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‘Challengers’: a rally of love, sex and tennis

The film concludes with a tie-break between the two estranged friends with Tashi as the spectator – a ‘climax’ that the trio completes all those years ago. That 13-year-old tension bubble finally bursts. Essentially, the score resets to all-love: Patrick and Art’s bodies collide and Tashi erupts. Through her human surrogates and “little white boys,” she rediscovers the post-coital clarity of unadulterated tennis.

In an age when sports is reduced to the mechanics of winning and losing, Challengers conspires to reveal the old-fashioned sensuality – and tragedy – of the feeling. It can be seen as an ode to the toilers, the middle-class strivers who survive on sensory triumphs rather than on actual results. It can also be seen as a cinematic manifestation of the GOAT (Greatest Of All Time) debate, in which champions with legendary rivalries are often outdone by champions with better numbers. The outcome of the final becomes irrelevant, because the spectators experience the truth of life in the tiebreak. They see that the chemistry overshadows the statistics and the joy overshadows the algorithms. At that point, tennis is a supernatural relationship.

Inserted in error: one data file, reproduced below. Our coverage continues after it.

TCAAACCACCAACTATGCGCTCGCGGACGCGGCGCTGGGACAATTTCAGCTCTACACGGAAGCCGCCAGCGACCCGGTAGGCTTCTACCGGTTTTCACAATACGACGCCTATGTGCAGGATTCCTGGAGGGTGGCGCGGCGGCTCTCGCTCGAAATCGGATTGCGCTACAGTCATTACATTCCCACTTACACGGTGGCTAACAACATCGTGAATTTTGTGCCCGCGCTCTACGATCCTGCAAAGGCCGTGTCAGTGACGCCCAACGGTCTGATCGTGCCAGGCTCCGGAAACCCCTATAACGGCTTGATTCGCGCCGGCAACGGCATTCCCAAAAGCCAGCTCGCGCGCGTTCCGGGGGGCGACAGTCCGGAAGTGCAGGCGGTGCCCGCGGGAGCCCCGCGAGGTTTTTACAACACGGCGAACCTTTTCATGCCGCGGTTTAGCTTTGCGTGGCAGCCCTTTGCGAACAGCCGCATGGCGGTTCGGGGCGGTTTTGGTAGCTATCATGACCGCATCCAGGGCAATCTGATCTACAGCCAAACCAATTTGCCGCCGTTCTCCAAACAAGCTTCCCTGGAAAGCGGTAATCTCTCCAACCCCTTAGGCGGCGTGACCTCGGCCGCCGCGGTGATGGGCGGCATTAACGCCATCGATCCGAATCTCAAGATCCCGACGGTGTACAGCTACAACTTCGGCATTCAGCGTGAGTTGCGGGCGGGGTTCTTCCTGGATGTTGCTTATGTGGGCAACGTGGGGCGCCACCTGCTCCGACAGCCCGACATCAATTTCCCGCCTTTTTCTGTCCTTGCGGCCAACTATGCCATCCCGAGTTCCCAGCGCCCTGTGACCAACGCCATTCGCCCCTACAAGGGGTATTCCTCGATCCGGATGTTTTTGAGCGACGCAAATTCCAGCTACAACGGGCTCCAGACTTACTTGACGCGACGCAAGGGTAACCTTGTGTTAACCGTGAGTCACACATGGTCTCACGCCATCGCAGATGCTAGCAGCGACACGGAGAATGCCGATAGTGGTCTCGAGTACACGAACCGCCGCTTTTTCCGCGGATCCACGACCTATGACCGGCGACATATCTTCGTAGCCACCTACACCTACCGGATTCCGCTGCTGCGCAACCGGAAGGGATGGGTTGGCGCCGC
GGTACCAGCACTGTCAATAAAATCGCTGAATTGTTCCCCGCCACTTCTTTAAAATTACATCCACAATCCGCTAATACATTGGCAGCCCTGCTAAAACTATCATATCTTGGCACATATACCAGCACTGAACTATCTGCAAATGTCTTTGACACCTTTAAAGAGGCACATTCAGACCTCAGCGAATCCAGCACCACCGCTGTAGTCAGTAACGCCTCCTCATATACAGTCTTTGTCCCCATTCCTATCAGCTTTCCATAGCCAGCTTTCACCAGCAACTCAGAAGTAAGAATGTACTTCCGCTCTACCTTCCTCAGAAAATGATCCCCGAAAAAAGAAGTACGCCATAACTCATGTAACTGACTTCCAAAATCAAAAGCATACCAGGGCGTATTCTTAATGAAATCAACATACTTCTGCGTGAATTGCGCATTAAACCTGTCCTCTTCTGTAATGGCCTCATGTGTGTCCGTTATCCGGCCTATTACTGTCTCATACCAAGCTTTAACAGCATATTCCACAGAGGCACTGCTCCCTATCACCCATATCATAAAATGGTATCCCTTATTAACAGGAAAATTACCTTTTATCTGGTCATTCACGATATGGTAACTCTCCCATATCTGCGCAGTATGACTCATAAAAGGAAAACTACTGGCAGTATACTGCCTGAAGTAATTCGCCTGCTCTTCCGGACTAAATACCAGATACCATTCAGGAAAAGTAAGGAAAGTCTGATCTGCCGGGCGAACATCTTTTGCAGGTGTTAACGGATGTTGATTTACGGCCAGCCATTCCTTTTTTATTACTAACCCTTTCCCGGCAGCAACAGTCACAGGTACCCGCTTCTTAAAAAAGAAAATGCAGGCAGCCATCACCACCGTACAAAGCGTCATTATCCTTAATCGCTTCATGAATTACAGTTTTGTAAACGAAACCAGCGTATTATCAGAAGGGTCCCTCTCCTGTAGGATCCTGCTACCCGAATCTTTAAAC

But the history books record titles, not moments. They describe scorelines, not memories. The fact is that Tashi and her boys lose more than they gain in their search for that special bond. She urges Art and Patrick to capture the thrilling humanity of a Federer-Nadal marriage – where the outcome is not the point, but every point is an outcome. The film knows that a machine like Djokovic will always own the debate. It just doesn’t matter. Because the story is in the players looking at the opponent, not at the ball. The romance is in the challengers, who rebel against the confines of tennis by hitting balls over the net. After all, they are just strangers, standing in front of strangers and asking to be loved.